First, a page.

And, if one examines even the headlines from, say, Prachatai, the image is that the military junta is getting on with self-assigned job, dictating.

This military dictatorship is repressing, controlling, jailing, threatening and seeing enemies in every corner of the nation.

Military dictatorships in Thailand are associated with periods of shared and growing wealth between monarchy, military and Sino-Thai tycoons. They are also associated with a political dark age of extreme royalism, repression and fear.

 





Sour wine and old green bottles

13 01 2015

Tan Hui Yee at the Straits Times has a useful discussion of the constitution drafting charade. We at PPT felt that it was a good follow-up to our earlier comments on the charade where we were disgusted by the political toadying of Somchai Wongsawat.

Recall that Somchai babbled about lawyer-for-royalist-hire Bowornsak Uwanno being “respected” and about the military dictatorship’s “sincere effort” to “take care of the country, solve the conflicts, and lead our country forward.” When he asserted that: “We accept and understand it. I want everyone to think of the country, so that the international community will not look down on us…”, he was wrong on every count.

Tan explains why he is so very wrong.

Thailand’s 19th Constitution (depending how you count them) is “being penned under the close watch of the military government, with martial law shielding the drafters from the most contentious of debates.”

While there will be some debates, this is mostly a facade of squabbling amongst a narrow set of options acceptable to the military dictatorship.

As Tan says, the “Constitution Drafting Committee plans to hold public hearings from this month. While the final version will be tabled only later this year … its broad strokes are already apparent to most observers…”.

What is broadly acceptable? “It will crimp the power of erstwhile dominant political parties and make it easier for an unelected person to assume the helm of the country.”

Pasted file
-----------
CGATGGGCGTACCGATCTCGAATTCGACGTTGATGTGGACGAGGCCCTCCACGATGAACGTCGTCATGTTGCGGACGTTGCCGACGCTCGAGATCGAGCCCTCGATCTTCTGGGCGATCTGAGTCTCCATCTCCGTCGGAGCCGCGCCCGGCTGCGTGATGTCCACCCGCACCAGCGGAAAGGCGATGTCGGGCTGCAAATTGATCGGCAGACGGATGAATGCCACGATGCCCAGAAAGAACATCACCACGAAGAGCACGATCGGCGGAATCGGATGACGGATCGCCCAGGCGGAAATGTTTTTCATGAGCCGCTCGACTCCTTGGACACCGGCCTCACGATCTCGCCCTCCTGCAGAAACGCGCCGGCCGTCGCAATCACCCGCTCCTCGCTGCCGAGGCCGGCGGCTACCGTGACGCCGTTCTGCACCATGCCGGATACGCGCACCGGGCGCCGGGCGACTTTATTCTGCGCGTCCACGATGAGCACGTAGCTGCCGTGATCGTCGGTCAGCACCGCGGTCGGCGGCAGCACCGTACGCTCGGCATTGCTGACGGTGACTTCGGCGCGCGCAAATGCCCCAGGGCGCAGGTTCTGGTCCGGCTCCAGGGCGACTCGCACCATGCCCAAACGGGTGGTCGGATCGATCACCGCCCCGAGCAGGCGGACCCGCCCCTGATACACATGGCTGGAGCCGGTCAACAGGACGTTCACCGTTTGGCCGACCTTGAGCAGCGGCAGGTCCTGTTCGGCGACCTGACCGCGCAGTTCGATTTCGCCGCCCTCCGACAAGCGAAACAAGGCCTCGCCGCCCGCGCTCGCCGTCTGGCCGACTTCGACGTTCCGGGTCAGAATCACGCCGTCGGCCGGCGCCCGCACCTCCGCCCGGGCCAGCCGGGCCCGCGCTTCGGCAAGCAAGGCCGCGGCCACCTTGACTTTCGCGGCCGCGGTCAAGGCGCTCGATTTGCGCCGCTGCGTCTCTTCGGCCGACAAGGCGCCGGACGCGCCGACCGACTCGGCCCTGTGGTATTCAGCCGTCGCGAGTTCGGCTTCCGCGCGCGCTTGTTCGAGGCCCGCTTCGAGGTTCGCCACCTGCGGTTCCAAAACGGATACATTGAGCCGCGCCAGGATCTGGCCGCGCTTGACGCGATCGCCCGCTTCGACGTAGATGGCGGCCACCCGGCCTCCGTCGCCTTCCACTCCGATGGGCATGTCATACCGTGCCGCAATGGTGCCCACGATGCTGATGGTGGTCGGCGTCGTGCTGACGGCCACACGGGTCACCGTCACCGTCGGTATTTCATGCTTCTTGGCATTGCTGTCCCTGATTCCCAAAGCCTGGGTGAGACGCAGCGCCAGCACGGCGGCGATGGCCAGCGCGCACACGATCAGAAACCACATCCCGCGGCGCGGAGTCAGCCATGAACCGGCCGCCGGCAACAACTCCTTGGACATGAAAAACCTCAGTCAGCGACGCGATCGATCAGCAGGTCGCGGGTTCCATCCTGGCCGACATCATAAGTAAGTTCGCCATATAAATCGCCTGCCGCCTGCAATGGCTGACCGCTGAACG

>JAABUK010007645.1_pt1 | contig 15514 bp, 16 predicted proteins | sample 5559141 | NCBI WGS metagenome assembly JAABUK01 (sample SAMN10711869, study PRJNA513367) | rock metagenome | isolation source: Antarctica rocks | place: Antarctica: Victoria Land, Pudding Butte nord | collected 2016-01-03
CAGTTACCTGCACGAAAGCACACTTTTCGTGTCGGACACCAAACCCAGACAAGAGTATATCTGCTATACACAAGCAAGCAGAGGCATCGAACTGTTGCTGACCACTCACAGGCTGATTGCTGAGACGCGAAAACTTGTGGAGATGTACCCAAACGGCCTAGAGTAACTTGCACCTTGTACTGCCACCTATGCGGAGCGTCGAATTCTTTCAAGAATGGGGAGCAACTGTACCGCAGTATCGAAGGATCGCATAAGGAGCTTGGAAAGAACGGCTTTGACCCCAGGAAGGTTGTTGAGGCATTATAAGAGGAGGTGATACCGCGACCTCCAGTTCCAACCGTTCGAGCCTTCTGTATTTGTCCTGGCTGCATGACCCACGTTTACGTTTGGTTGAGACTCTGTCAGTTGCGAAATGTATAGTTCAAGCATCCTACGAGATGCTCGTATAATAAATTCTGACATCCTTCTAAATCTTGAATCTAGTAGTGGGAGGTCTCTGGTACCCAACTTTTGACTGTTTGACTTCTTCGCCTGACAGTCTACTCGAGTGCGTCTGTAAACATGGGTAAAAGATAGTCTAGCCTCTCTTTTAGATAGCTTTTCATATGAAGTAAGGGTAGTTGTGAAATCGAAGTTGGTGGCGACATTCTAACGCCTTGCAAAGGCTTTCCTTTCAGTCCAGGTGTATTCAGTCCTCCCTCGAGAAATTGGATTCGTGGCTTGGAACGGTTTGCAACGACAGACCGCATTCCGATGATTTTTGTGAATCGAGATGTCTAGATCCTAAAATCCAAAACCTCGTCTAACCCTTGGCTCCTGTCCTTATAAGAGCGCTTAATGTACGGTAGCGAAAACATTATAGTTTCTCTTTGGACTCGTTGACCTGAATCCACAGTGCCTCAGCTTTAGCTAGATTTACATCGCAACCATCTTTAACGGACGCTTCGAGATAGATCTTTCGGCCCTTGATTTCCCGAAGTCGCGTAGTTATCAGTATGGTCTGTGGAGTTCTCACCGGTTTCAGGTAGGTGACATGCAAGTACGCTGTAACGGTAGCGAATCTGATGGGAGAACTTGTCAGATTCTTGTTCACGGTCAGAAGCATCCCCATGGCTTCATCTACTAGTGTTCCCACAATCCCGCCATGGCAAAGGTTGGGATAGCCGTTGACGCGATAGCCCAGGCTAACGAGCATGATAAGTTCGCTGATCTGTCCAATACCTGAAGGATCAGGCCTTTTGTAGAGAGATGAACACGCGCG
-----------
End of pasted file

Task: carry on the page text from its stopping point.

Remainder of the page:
Borwornsak wants “an unelected premier as a last resort that can be used to break a political deadlock and avert military intervention.” This is nonsense, but then that his his stock in trade.

Chulalongkorn University political scientist Naruemon Thabchumpon says “This is a ‘retro’ Constitution,” that many know will “usher in a period of unstable coalition governments that dominated Thai politics more than a decade ago.”

PPT has been saying this for several months. And Tan agrees that it is “the 1980s, [when] military strongman Prem Tinsulanonda was prime minister despite being unelected” that seems like the model. He notes that it is “Prem, who now heads the Privy Council … [who] remains an influential elder to the current crop of coup-makers.”

He’s the boss, but is gradually being eased out. Despite this, his ideas a widely accepted by the royalist military, in the palace, by the Sino-Thai tycoons and other members of the elite who know they must rule to protect their wealth and political power.

Academic prostitutes like Panitan Wattanayagorn, who is now advertised as “an adviser to Deputy Prime Minister Prawit Wongsuwan” – he does have many patrons all of them right-wing fascists – sounds exactly like Somchai when he asserts the “ideas being discussed by the Charter drafters ‘far exceed expectations’… saying, “everybody needs to compromise…”. By “everyone” he means all who do not agree with the rightist military fascists.

Tan concludes with a note on the uncertainties of succession, pointing out that “some wonder if the drafters would work in a clause or two that would legitimise a role for the junta even after elections.”

We know the answer: yes. The result will be, in Tan’s words “a shiny new Constitution, but exactly the same powers pulling the strings.” Even the wine being poured into the Army’s green bottles is sour.